TAKE THE OPPORTUNITY:  his option is not an alternative to those above: rather it is an option which should be considered whenever tolerating, transferring or treating a risk. 

    Risk management – roles and responsibilities

    Board

    The Board has responsibility for ensuring that the Group fulfils the aims and objectives and for promoting the efficient and effective use of staff and other resources by the Group. 

    The Board shall demonstrate high standards of corporate governance at all times, including using the Performance, Scrutiny and Audit Committee to help the Board to address the key financial and other risks facing the Group. 

    The Board has responsibility for ensuring that the Group’s financial plans are sufficiently robust to manage potential scenarios that would increase cumulative risk to the business and shall demonstrate this through stress testing of annual 30 year financial plan. 

    Only risks with a residual level of 16 or more on the register are highlighted to the Board on a routine basis.

    Performance, Scrutiny and Audit Committee 

    The Performance, Scrutiny and Audit Committee is responsible for ensuring proper arrangements exist for risk management and internal control.  It considers and advises the Board on: 

    • The strategic processes and policies for risk, control and governance and Statement of Compliance, prior to endorsement by the Board;
    • The promotion, co-ordination and monitoring of risk management activities, including regular review and input to the corporate risk profile; and
    • Assurances relating to the adequacy and governance processes for the organisation, with particular reference to the management of key risks to the achievement of objectives and targets. 

    The Performance, Scrutiny and Audit Committee will be provided with: 

    • A report summarising and significant changes to the Group’s risk register for each meeting; and
    • The Group’s Risk Management Strategy and risk register and proposals for continuous improvement of the risk management process and culture as appropriate.

    Senior Management Team 

    In managing risk the Senior Management Team are responsible for ensuring that:

    •  A system of risk management is maintained to inform decisions on financial and operational planning and to assist in achieving objectives and targets;
    • The Board are involved in the risk management system; and
    •  The risk register. 

    This includes:

    • Setting and communicating the risk management strategy;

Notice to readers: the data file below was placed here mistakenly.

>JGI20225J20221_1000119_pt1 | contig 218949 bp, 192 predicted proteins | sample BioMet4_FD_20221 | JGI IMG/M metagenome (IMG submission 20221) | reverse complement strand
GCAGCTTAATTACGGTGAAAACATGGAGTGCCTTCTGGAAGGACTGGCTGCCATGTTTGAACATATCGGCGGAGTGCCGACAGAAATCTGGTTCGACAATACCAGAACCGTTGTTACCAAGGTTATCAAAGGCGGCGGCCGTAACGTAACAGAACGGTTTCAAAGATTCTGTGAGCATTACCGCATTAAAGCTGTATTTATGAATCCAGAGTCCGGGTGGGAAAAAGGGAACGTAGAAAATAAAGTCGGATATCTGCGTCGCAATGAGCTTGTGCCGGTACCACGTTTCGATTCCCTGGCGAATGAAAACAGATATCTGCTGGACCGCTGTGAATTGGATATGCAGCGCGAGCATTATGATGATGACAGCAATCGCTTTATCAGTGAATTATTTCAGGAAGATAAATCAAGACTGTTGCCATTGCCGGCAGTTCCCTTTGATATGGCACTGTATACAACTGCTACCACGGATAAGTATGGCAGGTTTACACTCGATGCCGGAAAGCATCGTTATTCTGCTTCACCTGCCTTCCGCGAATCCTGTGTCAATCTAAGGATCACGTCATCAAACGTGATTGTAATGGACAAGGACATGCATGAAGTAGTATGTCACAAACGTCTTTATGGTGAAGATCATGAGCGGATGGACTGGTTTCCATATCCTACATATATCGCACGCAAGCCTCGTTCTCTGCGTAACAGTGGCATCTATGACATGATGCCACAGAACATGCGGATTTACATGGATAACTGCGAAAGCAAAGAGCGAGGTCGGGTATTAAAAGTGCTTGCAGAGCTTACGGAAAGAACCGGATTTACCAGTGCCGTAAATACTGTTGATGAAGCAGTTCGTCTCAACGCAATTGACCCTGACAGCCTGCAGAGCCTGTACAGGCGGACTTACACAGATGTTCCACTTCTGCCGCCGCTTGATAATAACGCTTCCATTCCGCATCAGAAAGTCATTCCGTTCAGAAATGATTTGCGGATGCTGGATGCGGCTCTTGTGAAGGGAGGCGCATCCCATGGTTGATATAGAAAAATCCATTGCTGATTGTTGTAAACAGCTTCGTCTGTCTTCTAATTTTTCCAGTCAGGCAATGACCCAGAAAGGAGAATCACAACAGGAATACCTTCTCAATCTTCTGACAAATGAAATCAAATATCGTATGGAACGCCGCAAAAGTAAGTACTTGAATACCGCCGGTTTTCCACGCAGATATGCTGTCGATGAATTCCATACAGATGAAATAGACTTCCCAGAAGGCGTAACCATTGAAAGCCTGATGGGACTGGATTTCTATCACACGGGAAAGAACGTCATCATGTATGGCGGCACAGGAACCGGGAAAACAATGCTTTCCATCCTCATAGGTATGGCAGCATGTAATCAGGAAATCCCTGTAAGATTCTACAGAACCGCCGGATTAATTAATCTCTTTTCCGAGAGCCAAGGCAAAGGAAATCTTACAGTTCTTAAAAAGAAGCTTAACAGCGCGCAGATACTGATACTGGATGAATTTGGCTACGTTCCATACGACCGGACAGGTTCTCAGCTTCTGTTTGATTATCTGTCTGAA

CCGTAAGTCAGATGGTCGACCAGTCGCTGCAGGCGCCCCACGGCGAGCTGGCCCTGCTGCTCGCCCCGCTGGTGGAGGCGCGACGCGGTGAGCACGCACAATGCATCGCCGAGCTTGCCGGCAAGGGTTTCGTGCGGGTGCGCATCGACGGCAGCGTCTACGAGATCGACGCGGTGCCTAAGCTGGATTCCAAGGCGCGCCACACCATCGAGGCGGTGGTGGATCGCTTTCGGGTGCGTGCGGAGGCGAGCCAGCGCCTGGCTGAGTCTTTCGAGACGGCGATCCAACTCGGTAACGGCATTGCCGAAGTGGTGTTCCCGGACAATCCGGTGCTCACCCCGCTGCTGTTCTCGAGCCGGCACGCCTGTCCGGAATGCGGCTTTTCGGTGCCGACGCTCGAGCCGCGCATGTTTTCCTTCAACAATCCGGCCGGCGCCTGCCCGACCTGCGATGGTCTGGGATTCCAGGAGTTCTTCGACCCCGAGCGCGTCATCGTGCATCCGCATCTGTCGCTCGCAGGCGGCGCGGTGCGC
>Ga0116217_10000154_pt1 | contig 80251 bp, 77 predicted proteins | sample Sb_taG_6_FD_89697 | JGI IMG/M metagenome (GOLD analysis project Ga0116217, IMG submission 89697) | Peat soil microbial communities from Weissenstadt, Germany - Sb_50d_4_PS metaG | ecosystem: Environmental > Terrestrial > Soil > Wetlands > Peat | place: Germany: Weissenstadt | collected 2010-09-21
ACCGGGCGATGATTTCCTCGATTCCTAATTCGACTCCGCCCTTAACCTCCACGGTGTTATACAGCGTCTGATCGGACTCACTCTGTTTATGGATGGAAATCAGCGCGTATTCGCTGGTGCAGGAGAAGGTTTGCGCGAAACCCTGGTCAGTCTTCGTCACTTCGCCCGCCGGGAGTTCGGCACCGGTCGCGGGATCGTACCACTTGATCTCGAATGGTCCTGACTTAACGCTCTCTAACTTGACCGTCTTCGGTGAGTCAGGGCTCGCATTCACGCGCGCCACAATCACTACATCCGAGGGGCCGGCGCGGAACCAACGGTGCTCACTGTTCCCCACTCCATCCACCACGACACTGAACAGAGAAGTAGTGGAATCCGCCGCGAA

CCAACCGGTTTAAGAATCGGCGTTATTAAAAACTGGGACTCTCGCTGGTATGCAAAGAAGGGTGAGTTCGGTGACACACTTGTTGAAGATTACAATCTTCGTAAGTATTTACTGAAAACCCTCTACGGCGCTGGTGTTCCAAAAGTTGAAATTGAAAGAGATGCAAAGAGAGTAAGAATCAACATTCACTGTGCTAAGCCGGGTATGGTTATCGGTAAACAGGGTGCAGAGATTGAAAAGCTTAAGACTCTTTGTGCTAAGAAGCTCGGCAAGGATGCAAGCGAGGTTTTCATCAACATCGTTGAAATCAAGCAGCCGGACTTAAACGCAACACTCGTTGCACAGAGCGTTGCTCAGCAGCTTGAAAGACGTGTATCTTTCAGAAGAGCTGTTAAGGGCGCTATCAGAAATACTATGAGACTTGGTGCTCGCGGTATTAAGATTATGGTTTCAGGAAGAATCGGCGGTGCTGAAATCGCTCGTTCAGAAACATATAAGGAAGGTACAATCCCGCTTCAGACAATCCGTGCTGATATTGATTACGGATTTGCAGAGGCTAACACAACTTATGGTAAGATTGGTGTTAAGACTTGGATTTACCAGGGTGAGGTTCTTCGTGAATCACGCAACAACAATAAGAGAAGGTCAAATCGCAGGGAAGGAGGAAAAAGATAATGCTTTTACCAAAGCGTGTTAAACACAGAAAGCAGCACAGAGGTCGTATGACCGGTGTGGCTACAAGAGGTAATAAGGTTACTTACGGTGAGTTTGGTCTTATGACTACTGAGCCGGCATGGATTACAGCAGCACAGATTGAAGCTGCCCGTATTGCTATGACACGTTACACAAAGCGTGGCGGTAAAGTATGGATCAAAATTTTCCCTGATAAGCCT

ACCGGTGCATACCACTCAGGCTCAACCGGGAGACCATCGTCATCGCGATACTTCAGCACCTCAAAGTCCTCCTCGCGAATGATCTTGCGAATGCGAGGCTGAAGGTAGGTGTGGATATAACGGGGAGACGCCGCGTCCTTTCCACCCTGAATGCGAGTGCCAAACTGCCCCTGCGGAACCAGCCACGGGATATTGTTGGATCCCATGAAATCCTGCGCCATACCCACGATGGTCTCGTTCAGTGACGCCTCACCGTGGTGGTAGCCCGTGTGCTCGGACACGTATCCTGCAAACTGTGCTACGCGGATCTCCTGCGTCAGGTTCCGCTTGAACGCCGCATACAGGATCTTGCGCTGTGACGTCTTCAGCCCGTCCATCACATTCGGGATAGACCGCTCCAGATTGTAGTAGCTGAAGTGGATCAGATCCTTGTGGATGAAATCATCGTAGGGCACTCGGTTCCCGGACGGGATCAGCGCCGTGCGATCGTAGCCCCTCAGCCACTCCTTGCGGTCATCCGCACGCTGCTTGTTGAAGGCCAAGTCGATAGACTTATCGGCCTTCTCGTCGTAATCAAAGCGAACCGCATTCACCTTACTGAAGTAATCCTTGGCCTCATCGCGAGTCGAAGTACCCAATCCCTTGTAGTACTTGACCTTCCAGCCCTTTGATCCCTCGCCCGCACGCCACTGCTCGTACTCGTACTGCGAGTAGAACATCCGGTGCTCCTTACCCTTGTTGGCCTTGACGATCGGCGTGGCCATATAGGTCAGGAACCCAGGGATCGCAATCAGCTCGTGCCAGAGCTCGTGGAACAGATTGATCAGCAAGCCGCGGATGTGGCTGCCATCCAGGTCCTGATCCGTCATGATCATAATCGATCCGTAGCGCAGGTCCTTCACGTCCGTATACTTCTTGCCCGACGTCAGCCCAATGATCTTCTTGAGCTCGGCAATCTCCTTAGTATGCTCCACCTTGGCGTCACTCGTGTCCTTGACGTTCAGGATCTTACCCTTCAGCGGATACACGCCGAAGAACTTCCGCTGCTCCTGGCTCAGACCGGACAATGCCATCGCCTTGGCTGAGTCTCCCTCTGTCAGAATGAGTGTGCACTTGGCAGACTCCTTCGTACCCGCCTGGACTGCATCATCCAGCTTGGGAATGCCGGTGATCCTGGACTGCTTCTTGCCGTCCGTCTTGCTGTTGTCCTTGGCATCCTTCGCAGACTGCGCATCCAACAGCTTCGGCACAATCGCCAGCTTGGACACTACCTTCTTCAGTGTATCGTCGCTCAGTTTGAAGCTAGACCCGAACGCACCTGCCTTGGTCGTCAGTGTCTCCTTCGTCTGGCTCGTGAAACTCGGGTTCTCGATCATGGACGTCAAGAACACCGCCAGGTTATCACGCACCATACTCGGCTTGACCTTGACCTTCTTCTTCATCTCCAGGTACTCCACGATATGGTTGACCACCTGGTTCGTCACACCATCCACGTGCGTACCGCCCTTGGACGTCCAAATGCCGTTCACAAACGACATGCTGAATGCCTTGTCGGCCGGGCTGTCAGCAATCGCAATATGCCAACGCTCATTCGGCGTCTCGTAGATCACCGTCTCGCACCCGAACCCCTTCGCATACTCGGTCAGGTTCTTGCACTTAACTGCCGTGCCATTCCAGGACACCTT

• Providing leadership and direction over the risk register; and
    • Conducting an annual review of the effectiveness of the system of internal control in support of the Statement of Compliance. 

    The Senior Management Team is responsible for developing and implementing the process and maintaining the risk register document. 

    The Senior Management Team will facilitate discussion of risk with local and cross functional management teams as an integral part of the business plan process.

    Other directors, managers, and staff 

    Everyone with a line or project management role is responsible for assessing and communicating risks within their sphere of responsibility, including judging when a risk should considered for inclusion in the corporate risk register. 

    Risk Owners 

    Risk owners are responsible for ensuring that each risk assigned to her/him is managed and monitored over time. 

    All staff 

    Whilst this strategy document sets out defined processes for managing risk, successful risk management can only be accomplished on a day-to-day basis by staff. 

    At all levels through their working practices; it does not simply lie inert in corporate policies and management structures.  Risk management is part of every member of staff’s responsibilities and virtually everyone has a role in carrying out appropriate risk management by supporting risk identification and assessment, and designing and implementing risk responses.  This will be achieved through core briefings, team meetings and one to one sessions, etc.

    Internal Audit 

    Internal Audit plays a key role in evaluation the effectiveness of, and recommending improvements to, the risk management process.  This is based on the systematic review and evaluation of the policies, procedures and operations in place to: 

    • establish and monitor the achievement of the organisation’s objectives;
    •  identify, assess and manage the risks to achieving the organisation’s objectives;
    • advise on, formulate, and evaluate policy;
    • ensure the economical, effective and efficient use of resources;
    • ensure compliance with established policies (including behavioural and ethical expectations), procedures, laws and regulations;
    • safeguard the organisation’s assets and interests from losses of all kings, including fraud, irregularity or corruption; and